The idea behind playing baseball in a dome is that it will always be the equivalent of a warm spring day inside such a structure. It was supposed to be one of those days for real where I live a couple days ago. That was the prediction, anyway, but after a brief spell of blue sky in the morning gray clouds moved in and the temperature dropped. I went for a walk late in the day and was a little underdressed, still attached to the hopeful prediction for the day. I passed a newspaper vending bin and saw headlines about a possible nuclear meltdown in Japan. This triggered the loop in my mind of images from the earthquake and tsunami. I continued on my walk. Office workers flailing through nightmare snowglobe frenzies of paper and shattered computers. At a drug store I bought a magazine to help me predict the upcoming season in terms of fantasy baseball. Houses and cars riding giant sheets of water like bathtub toys swirling in a draining tub. I walked back toward my new address, where my wife and I just moved. Survivors in surgical masks picking through rubble. I sat down in my new living room with my fantasy baseball magazine and watched my basketball predictions instantly begin to fail miserably as I planned more doomed predictions for baseball and thought about people in surgical masks searching bulletin boards for familiar names and with all that you’d think I’d give up on the future but I can’t help it. The sun broke through the clouds late in the day and lit up the room where I was sitting and I felt hopeful about my new home.

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How to enjoy the 2011 baseball season, part 16 of 30: Pay close attention while you still can to Ichiro Suzuki. And do what you can to help.

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2011 previews so far: St. Louis Cardinals; New York Mets; Philadelphia Phillies; Washington Nationals; Pittsburgh Pirates; Arizona Diamondbacks; Colorado Rockies; New York Yankees; Cleveland Indians; Detroit Tigers; Milwaukee Brewers; Minnesota Twins; Atlanta Braves; Cincinnati Reds; Oakland A’s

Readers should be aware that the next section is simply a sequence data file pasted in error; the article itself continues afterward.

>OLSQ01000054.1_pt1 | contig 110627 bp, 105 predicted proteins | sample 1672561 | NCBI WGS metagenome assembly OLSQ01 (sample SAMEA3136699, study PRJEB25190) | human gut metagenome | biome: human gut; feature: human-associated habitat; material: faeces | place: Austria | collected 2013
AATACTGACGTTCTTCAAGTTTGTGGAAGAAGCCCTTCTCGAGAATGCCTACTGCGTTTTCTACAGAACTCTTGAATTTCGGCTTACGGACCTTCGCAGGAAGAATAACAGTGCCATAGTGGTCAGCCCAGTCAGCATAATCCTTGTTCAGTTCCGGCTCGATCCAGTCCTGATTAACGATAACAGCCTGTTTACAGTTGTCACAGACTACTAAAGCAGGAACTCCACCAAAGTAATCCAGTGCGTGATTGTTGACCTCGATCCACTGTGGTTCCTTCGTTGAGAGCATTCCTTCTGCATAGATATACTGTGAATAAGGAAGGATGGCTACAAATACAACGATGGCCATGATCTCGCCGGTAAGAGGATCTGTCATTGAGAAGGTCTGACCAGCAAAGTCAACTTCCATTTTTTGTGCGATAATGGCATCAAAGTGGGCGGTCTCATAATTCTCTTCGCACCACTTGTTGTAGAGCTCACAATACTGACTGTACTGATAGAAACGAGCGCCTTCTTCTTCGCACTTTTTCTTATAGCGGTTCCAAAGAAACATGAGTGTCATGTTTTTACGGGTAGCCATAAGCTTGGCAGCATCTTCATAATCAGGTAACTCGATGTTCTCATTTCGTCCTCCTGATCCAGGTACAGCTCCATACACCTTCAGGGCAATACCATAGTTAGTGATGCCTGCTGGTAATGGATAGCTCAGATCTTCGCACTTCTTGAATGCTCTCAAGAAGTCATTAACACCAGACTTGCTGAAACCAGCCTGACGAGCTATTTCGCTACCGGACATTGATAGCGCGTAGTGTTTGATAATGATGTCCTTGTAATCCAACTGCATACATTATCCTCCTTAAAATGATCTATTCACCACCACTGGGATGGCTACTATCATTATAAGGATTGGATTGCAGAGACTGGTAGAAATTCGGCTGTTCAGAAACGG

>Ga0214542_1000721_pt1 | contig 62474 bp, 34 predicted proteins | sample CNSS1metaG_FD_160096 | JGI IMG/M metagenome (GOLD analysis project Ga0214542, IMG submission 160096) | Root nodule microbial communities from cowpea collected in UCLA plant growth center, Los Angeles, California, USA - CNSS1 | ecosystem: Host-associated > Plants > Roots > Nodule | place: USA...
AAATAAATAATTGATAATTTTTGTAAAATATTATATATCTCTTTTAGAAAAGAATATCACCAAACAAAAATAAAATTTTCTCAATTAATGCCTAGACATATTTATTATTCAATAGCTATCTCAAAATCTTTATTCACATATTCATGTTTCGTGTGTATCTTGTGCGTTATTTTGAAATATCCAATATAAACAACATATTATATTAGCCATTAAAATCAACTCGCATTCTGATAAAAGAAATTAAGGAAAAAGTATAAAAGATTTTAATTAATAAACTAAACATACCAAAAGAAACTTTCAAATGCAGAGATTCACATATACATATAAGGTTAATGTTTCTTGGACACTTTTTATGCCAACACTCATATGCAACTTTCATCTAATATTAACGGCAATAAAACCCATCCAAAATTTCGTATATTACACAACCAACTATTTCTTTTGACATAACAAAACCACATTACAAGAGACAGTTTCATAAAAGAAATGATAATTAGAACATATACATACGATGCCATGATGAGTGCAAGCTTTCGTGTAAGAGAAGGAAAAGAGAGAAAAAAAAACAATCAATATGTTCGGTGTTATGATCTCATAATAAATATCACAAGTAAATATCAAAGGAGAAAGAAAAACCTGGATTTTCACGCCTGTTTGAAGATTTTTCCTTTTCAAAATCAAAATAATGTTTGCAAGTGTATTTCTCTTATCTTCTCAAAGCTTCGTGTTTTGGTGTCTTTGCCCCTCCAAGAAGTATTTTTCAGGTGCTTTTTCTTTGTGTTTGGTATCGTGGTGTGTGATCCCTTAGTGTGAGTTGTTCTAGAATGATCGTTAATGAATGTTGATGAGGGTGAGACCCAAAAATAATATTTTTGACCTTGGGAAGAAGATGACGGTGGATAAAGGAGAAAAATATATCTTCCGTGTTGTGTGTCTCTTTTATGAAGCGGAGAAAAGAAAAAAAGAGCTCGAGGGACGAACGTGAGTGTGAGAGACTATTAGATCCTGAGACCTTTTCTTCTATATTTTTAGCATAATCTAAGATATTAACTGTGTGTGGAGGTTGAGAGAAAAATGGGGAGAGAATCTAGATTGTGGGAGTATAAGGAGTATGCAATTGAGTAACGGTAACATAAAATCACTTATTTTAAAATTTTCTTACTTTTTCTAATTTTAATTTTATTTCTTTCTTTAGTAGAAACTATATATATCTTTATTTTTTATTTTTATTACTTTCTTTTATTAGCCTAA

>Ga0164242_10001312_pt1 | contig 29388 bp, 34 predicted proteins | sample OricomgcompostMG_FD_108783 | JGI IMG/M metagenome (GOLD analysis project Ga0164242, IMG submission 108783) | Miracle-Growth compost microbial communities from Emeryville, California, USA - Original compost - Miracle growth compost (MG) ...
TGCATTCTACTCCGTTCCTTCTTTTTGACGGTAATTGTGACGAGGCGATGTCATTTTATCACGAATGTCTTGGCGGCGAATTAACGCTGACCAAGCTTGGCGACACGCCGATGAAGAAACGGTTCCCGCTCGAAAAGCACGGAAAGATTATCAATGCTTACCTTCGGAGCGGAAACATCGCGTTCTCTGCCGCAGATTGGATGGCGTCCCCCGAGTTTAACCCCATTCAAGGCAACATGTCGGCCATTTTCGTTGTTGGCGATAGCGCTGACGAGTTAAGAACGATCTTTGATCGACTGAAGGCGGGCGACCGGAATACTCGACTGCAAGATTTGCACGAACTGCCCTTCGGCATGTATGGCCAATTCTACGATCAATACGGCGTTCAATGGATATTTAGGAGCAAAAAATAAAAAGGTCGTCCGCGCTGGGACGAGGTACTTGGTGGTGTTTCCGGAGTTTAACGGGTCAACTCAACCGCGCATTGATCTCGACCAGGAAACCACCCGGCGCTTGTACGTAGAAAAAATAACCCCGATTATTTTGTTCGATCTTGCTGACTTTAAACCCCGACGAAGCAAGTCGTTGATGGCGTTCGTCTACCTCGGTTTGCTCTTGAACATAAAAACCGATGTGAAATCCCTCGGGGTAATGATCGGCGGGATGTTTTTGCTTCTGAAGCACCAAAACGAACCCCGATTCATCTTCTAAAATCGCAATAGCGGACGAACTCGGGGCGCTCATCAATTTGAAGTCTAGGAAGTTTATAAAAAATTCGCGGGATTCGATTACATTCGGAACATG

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Ichiro

September 7, 2009

Ichiro 05

Yesterday I went to the third game in the Red Sox’ four-game series against the White Sox, thanks to the kind invite of Joe Stillwell of Stats, Inc. In the first inning, after the first two White Sox batters reached base, Paul Konerko lifted a blooper to short right field. My eyes went to the right fielder, JD Drew, who was racing forward but who clearly would not be able to reach the ball before it landed. The ball hung in the air long enough for me to feel sorry for myself. All season long I’d been looking forward to the Red Sox lone visit to the city where I live, and they had lost the first game of the series 12-2, had gone down with barely a whimper in the second game, a 5-1 loss, and now this: first inning, bases loaded and nobody out. But as I was going through this litany of self-pity, Dustin Pedroia appeared as if from nowhere, lunged, and made a spectacular running catch. He then whirled immediately and threw a strike to the shortstop, Alex Gonzalez, doubling off the White Sox leadoff man, Scott Podsednik, who had strayed several yards from second as the blooper neared its seemingly sure resting place in the grass. In an instant too quick to take a breath, what looked to be a disastrous start had quieted to two out and a man on first.

Beside me, Joe remarked on the alertness of the second act of Pedroia’s play, and of baseball players in general. This morning, as I was turning the play over in my mind, I thought about my own athletic history, and how I periodically punctuated my anonymous, generally ineffectual efforts with a stupid play of one sort or another. Again and again, my mind wandered, or got lost in the flurry of activity, or just went into a blind white panic. The next moment, when I would come back to myself, always felt like the stunned and queasy moment after a minor accident. Eyes would be on me, for once, but not in a good way.

Well, nobody’s perfect, and even professional athletes make bonehead plays, but the amazing thing about these athletes is that these mental miscues are the rare exception to the norm. Labor Day seems to be a good time to celebrate this element of the major leaguer’s job skills, so I thought before spending the rest of the day lazing around and watching baseball players work, I’d briefly turn my own wandering focus on a current baseball star who epitomizes the impressive mindfullness of professional athletes.